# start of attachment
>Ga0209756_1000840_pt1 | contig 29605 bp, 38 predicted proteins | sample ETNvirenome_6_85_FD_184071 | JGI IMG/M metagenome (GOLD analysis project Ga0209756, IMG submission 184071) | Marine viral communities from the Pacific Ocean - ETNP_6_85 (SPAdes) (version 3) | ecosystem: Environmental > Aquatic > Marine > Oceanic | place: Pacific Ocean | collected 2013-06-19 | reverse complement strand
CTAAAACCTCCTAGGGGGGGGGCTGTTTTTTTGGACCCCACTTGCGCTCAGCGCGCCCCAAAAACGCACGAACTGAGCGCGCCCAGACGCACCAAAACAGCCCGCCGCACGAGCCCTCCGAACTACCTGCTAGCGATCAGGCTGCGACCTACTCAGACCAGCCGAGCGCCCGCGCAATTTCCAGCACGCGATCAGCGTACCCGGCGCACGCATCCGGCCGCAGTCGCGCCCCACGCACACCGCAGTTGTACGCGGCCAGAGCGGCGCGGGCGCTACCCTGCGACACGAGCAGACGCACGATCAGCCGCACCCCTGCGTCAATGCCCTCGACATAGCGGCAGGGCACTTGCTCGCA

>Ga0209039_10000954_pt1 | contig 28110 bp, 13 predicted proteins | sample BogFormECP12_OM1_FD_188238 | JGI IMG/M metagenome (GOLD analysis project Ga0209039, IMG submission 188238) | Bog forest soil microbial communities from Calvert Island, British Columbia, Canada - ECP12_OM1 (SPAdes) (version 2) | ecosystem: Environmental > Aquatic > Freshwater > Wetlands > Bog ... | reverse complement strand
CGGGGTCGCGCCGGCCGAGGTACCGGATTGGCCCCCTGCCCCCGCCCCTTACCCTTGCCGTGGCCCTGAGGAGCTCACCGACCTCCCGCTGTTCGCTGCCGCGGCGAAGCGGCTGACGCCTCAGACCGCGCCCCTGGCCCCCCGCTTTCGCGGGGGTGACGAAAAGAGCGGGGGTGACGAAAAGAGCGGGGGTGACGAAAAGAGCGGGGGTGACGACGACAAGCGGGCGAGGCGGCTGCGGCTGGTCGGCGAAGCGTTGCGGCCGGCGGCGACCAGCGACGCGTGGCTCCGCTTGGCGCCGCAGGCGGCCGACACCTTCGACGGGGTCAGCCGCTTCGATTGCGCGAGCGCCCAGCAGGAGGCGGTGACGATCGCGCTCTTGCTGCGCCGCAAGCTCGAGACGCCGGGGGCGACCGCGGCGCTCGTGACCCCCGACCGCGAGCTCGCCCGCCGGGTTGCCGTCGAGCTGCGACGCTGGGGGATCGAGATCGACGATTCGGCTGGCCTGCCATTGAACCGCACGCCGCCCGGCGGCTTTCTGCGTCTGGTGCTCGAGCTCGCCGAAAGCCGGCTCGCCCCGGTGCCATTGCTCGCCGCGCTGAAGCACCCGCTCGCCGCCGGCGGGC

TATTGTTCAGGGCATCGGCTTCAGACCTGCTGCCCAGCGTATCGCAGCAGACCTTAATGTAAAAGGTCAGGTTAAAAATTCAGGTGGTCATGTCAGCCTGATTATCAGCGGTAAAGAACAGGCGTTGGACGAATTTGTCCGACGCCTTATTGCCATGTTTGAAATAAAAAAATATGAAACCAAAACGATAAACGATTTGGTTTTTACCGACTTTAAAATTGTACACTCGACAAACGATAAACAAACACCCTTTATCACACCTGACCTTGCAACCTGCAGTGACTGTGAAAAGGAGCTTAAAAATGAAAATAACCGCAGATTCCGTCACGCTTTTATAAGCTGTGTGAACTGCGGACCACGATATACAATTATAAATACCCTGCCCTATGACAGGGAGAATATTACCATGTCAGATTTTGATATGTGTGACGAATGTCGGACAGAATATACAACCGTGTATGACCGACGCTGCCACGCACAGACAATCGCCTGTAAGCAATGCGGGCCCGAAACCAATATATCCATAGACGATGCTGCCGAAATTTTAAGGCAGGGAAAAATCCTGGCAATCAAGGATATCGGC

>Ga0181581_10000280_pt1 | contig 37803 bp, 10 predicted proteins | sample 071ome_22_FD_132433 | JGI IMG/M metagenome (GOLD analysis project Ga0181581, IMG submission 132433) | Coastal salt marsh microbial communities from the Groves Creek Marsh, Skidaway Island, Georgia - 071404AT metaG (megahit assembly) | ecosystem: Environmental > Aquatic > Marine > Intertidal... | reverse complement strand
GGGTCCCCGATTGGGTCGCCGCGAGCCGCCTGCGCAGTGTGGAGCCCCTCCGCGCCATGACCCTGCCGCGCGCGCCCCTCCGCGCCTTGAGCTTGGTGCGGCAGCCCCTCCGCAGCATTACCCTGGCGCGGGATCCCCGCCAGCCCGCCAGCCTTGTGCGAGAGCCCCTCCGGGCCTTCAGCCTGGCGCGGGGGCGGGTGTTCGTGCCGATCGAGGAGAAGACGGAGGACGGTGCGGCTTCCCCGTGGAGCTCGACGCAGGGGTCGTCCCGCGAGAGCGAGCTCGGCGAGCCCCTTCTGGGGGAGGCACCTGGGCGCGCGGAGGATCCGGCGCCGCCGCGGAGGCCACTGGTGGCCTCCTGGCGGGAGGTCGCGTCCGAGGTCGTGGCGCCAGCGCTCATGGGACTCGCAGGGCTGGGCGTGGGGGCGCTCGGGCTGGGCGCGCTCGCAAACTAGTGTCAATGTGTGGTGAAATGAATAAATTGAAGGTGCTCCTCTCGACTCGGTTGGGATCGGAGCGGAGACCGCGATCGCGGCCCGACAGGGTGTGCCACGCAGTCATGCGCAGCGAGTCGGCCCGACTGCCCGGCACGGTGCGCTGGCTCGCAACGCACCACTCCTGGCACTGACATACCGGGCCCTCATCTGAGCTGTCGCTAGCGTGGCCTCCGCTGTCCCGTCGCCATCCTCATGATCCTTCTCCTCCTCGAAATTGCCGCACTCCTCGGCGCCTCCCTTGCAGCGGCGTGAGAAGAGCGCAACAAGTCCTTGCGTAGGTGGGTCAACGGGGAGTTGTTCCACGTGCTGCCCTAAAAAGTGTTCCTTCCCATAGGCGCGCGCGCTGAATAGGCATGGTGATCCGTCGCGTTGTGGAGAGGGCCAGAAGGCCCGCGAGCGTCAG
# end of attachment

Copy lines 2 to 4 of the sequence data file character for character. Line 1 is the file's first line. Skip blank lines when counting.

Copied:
CTAAAACCTCCTAGGGGGGGGGCTGTTTTTTTGGACCCCACTTGCGCTCAGCGCGCCCCAAAAACGCACGAACTGAGCGCGCCCAGACGCACCAAAACAGCCCGCCGCACGAGCCCTCCGAACTACCTGCTAGCGATCAGGCTGCGACCTACTCAGACCAGCCGAGCGCCCGCGCAATTTCCAGCACGCGATCAGCGTACCCGGCGCACGCATCCGGCCGCAGTCGCGCCCCACGCACACCGCAGTTGTACGCGGCCAGAGCGGCGCGGGCGCTACCCTGCGACACGAGCAGACGCACGATCAGCCGCACCCCTGCGTCAATGCCCTCGACATAGCGGCAGGGCACTTGCTCGCA

>Ga0209039_10000954_pt1 | contig 28110 bp, 13 predicted proteins | sample BogFormECP12_OM1_FD_188238 | JGI IMG/M metagenome (GOLD analysis project Ga0209039, IMG submission 188238) | Bog forest soil microbial communities from Calvert Island, British Columbia, Canada - ECP12_OM1 (SPAdes) (version 2) | ecosystem: Environmental > Aquatic > Freshwater > Wetlands > Bog ... | reverse complement strand
CGGGGTCGCGCCGGCCGAGGTACCGGATTGGCCCCCTGCCCCCGCCCCTTACCCTTGCCGTGGCCCTGAGGAGCTCACCGACCTCCCGCTGTTCGCTGCCGCGGCGAAGCGGCTGACGCCTCAGACCGCGCCCCTGGCCCCCCGCTTTCGCGGGGGTGACGAAAAGAGCGGGGGTGACGAAAAGAGCGGGGGTGACGAAAAGAGCGGGGGTGACGACGACAAGCGGGCGAGGCGGCTGCGGCTGGTCGGCGAAGCGTTGCGGCCGGCGGCGACCAGCGACGCGTGGCTCCGCTTGGCGCCGCAGGCGGCCGACACCTTCGACGGGGTCAGCCGCTTCGATTGCGCGAGCGCCCAGCAGGAGGCGGTGACGATCGCGCTCTTGCTGCGCCGCAAGCTCGAGACGCCGGGGGCGACCGCGGCGCTCGTGACCCCCGACCGCGAGCTCGCCCGCCGGGTTGCCGTCGAGCTGCGACGCTGGGGGATCGAGATCGACGATTCGGCTGGCCTGCCATTGAACCGCACGCCGCCCGGCGGCTTTCTGCGTCTGGTGCTCGAGCTCGCCGAAAGCCGGCTCGCCCCGGTGCCATTGCTCGCCGCGCTGAAGCACCCGCTCGCCGCCGGCGGGC